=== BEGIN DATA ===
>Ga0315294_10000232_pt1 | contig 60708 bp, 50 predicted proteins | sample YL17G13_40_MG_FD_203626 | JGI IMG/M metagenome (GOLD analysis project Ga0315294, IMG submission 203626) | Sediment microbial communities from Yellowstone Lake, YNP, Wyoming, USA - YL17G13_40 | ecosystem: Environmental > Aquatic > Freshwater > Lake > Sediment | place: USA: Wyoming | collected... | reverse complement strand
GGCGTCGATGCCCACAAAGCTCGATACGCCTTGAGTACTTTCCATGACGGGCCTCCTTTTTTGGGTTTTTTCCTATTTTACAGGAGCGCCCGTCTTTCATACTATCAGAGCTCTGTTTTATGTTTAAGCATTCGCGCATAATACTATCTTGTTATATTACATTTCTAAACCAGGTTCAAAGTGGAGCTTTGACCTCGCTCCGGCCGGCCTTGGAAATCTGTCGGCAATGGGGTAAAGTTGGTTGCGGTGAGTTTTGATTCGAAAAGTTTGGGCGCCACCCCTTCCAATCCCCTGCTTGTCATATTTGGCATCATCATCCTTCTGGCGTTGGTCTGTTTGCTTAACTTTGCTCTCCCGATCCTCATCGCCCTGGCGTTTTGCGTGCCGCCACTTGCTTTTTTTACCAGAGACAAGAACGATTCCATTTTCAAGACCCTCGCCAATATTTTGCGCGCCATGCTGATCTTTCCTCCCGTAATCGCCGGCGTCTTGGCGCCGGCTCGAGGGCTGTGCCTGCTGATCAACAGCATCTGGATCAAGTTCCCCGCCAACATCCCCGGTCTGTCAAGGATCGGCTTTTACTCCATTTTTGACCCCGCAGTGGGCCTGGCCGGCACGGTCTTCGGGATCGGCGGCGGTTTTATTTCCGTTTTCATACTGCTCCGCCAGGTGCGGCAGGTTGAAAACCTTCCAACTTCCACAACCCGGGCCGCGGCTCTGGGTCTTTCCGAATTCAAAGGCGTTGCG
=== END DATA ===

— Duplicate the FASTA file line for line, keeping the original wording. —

>Ga0315294_10000232_pt1 | contig 60708 bp, 50 predicted proteins | sample YL17G13_40_MG_FD_203626 | JGI IMG/M metagenome (GOLD analysis project Ga0315294, IMG submission 203626) | Sediment microbial communities from Yellowstone Lake, YNP, Wyoming, USA - YL17G13_40 | ecosystem: Environmental > Aquatic > Freshwater > Lake > Sediment | place: USA: Wyoming | collected... | reverse complement strand
GGCGTCGATGCCCACAAAGCTCGATACGCCTTGAGTACTTTCCATGACGGGCCTCCTTTTTTGGGTTTTTTCCTATTTTACAGGAGCGCCCGTCTTTCATACTATCAGAGCTCTGTTTTATGTTTAAGCATTCGCGCATAATACTATCTTGTTATATTACATTTCTAAACCAGGTTCAAAGTGGAGCTTTGACCTCGCTCCGGCCGGCCTTGGAAATCTGTCGGCAATGGGGTAAAGTTGGTTGCGGTGAGTTTTGATTCGAAAAGTTTGGGCGCCACCCCTTCCAATCCCCTGCTTGTCATATTTGGCATCATCATCCTTCTGGCGTTGGTCTGTTTGCTTAACTTTGCTCTCCCGATCCTCATCGCCCTGGCGTTTTGCGTGCCGCCACTTGCTTTTTTTACCAGAGACAAGAACGATTCCATTTTCAAGACCCTCGCCAATATTTTGCGCGCCATGCTGATCTTTCCTCCCGTAATCGCCGGCGTCTTGGCGCCGGCTCGAGGGCTGTGCCTGCTGATCAACAGCATCTGGATCAAGTTCCCCGCCAACATCCCCGGTCTGTCAAGGATCGGCTTTTACTCCATTTTTGACCCCGCAGTGGGCCTGGCCGGCACGGTCTTCGGGATCGGCGGCGGTTTTATTTCCGTTTTCATACTGCTCCGCCAGGTGCGGCAGGTTGAAAACCTTCCAACTTCCACAACCCGGGCCGCGGCTCTGGGTCTTTCCGAATTCAAAGGCGTTGCG